She may not be able to tell you which came first, the chicken or the egg, but food writer Lisa Steele is an expert on everything else poultry related. Her new “Fresh Eggs Daily Cookbook” (Harper Horizon, $28) dishes on not just recipes — more than 100 of them — but common mistakes you may be making in the kitchen.
Here are five to avoid.
1 Using old eggs
Fresh eggs — no more than two to three weeks old — not only taste better, they’re easier to handle. That’s because both the egg white and the thin membrane holding the yolk together thin out as an egg ages. Old eggs result in wispy poached eggs or fried eggs whose yolks break in the pan. And because old eggs have more time for air to seep through the shell, your hard-boiled eggs may be easier to peel, but they’re likelier to have big dimples at one end, which makes for lopsided deviled eggs.
“Fresh eggs will peel perfectly,” Steele says, “if you steam them in a double boiler for 12 minutes, then put them into a bowl of ice water until they’re cool enough to handle.”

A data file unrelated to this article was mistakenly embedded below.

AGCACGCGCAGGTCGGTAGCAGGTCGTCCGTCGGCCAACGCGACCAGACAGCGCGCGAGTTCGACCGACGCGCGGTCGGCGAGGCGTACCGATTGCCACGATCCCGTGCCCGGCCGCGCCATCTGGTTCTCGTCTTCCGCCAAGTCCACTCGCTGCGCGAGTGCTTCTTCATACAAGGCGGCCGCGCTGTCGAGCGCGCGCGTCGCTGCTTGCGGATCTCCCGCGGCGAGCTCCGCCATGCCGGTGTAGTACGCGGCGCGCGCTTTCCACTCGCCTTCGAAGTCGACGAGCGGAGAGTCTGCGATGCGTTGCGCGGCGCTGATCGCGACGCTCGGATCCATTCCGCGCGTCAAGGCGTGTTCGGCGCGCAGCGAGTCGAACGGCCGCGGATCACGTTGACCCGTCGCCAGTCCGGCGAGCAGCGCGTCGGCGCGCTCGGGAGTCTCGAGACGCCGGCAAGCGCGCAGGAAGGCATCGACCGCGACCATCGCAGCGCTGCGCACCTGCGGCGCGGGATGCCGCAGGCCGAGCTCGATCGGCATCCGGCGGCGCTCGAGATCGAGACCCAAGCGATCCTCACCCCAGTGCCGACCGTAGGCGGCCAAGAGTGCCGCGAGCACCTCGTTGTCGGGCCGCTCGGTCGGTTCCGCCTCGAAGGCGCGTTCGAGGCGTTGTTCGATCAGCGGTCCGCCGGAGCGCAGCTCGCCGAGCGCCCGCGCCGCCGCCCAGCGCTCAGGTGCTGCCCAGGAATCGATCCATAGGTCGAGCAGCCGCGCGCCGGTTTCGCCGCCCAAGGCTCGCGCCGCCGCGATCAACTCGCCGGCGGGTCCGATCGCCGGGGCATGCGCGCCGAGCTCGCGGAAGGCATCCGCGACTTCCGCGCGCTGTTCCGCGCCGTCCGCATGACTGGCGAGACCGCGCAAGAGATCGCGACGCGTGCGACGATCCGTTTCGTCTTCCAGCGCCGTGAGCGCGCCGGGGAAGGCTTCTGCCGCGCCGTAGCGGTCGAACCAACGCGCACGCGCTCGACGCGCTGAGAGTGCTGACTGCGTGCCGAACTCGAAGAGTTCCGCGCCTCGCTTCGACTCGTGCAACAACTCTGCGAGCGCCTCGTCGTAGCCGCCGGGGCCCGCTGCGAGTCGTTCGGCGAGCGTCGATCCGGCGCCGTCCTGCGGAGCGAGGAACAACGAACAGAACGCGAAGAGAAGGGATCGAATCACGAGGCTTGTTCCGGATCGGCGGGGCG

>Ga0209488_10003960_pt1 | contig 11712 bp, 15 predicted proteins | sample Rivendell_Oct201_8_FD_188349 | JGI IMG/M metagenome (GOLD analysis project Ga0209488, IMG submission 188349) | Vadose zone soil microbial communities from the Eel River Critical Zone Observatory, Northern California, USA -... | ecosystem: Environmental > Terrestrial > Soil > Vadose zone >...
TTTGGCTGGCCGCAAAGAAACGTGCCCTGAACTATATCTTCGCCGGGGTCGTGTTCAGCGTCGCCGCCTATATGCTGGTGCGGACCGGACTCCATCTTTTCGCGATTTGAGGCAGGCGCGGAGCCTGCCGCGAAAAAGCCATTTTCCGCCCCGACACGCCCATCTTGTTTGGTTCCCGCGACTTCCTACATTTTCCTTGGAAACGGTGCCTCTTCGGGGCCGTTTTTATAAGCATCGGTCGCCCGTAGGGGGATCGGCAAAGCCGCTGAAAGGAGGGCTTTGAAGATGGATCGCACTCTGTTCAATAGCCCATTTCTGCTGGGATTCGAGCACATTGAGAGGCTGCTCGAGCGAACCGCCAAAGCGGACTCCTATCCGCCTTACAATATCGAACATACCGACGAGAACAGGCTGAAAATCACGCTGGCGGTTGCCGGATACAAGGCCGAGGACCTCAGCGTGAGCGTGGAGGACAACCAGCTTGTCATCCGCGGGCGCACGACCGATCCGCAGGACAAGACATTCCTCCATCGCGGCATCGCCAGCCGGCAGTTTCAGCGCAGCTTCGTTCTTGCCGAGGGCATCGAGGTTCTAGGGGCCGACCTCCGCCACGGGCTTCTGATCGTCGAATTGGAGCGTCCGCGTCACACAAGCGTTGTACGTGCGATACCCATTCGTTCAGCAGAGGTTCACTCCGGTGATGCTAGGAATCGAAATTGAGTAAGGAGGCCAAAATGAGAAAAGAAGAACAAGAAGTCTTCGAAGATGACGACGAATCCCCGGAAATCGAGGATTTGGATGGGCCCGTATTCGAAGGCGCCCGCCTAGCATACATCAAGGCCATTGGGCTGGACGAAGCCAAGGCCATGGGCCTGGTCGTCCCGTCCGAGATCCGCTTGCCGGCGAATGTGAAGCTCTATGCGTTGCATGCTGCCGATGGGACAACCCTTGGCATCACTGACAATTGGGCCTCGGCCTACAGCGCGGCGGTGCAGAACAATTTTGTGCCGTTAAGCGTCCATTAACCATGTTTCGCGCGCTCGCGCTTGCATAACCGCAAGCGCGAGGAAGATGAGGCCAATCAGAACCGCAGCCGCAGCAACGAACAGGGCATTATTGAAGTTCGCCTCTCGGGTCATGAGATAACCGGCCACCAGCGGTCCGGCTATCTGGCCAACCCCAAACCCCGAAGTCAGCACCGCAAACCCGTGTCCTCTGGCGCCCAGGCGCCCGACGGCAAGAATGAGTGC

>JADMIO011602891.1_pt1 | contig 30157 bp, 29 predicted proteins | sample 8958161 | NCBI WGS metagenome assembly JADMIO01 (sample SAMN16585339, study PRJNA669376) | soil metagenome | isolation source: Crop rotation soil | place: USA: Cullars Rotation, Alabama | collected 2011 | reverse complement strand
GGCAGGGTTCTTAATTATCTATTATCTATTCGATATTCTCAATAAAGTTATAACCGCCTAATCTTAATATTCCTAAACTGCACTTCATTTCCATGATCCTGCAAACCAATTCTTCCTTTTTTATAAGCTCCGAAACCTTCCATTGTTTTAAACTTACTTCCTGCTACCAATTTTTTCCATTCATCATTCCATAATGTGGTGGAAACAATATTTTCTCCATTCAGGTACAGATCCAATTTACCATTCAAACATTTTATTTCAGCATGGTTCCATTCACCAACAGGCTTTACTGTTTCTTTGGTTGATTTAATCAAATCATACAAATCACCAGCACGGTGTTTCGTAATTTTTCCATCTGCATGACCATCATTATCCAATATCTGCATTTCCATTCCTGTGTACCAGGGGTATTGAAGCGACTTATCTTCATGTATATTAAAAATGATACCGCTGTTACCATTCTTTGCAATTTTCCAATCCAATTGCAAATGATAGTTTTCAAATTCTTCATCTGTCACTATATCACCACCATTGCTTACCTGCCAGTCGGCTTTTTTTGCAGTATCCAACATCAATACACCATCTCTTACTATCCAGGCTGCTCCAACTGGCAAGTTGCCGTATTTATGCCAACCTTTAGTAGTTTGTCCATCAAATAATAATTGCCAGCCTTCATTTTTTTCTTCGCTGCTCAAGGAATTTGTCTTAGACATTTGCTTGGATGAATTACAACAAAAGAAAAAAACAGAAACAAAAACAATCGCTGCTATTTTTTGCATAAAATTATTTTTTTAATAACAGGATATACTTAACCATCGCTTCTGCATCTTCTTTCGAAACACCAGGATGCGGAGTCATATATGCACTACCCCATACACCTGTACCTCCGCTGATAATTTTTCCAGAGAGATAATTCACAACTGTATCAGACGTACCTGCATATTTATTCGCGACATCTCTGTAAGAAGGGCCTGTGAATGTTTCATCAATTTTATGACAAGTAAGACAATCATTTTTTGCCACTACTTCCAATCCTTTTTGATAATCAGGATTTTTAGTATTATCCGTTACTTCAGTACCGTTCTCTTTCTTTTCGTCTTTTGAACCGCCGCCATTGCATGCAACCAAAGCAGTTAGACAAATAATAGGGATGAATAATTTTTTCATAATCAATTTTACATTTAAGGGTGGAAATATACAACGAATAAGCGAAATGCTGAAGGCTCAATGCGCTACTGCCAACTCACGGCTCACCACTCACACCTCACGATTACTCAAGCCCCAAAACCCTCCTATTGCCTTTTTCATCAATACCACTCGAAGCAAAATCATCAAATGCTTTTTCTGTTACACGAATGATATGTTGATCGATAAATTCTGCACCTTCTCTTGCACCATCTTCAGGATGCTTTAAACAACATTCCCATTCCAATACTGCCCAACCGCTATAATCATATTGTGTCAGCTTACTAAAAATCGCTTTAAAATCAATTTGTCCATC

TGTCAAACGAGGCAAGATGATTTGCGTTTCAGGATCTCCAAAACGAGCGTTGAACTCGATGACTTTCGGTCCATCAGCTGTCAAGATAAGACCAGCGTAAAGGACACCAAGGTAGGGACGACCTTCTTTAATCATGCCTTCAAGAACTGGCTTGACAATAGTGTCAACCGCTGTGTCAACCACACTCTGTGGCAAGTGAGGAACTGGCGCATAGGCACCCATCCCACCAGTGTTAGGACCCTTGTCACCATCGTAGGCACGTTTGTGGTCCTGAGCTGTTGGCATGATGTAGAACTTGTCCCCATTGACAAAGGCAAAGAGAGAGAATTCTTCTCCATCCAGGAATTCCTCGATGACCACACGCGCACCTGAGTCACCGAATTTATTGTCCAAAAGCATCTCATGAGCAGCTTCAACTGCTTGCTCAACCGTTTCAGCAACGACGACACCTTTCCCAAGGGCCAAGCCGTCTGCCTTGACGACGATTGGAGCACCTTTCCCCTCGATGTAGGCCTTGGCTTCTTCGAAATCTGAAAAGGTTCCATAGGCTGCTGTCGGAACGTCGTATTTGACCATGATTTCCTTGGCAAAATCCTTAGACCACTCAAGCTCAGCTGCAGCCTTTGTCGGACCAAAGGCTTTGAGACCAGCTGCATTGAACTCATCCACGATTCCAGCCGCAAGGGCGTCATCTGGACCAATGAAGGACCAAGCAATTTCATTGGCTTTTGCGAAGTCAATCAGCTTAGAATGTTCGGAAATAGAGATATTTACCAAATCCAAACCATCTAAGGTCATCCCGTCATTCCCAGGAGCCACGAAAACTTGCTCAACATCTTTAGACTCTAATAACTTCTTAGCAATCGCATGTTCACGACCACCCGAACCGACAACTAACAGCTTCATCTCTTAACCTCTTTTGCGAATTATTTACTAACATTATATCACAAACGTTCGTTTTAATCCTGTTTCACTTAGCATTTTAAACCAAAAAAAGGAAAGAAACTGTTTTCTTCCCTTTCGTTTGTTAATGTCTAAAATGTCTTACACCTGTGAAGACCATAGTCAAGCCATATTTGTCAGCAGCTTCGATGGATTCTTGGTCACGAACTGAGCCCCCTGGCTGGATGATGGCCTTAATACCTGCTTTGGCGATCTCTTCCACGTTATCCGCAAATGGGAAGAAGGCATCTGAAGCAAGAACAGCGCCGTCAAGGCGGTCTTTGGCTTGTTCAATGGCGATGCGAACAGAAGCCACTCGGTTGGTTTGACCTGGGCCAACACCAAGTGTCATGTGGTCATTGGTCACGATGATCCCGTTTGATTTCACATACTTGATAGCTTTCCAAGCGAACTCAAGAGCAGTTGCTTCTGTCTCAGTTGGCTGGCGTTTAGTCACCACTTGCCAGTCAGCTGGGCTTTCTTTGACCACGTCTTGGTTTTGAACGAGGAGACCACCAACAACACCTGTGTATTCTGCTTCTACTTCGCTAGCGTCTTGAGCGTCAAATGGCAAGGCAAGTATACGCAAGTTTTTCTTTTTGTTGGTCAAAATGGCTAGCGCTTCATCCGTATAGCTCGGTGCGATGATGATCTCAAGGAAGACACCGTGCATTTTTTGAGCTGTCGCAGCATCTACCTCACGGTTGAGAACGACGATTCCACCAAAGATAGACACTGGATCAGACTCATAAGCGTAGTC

2 Using high heat
Eggs cook swiftly, so if you’re using high heat, your eggs will be dry and overcooked. Instead, cook them slowly over low heat and take the pan off the stove before they’re quite done. They should be barely set and still moist when they hit the plate, where they will continue to set.
3 Cracking eggs on a sharp edge
It may be tempting to crack your egg on the edge of a bowl or countertop, but you risk pushing eggshell shards into the egg. Instead, use a flat surface — like a cutting board.
4 Baking with cold eggs
Yes, cold eggs are much easier to separate, but then let the yolks and whites come to room temperature — 30 minutes should do it — before adding them to batter. Adding chilled eggs to cake or cookie batter will make the butter or other fats sixteen up or curdle. And cold egg whites, in particular, won’t whip or incorporate properly.
5 Tossing the extras
Angel food cake may strand you with unused yolks, while lemon curd leaves the whites behind. But don’t throw away those extras. Both egg whites and yolks freeze really well. (Freeze the whites as is; lightly whisk the yolks and add a pinch of salt so the texture doesn’t get weird.) Then use those leftovers later when you’re making meringue — 2 tablespoons equal 1 egg white — or Hollandaise (1 tablespoon equals a yolk).
— Adapted from Lisa Steele’s “Fresh Eggs Daily Cookbook” (Harper Horizon, 2022)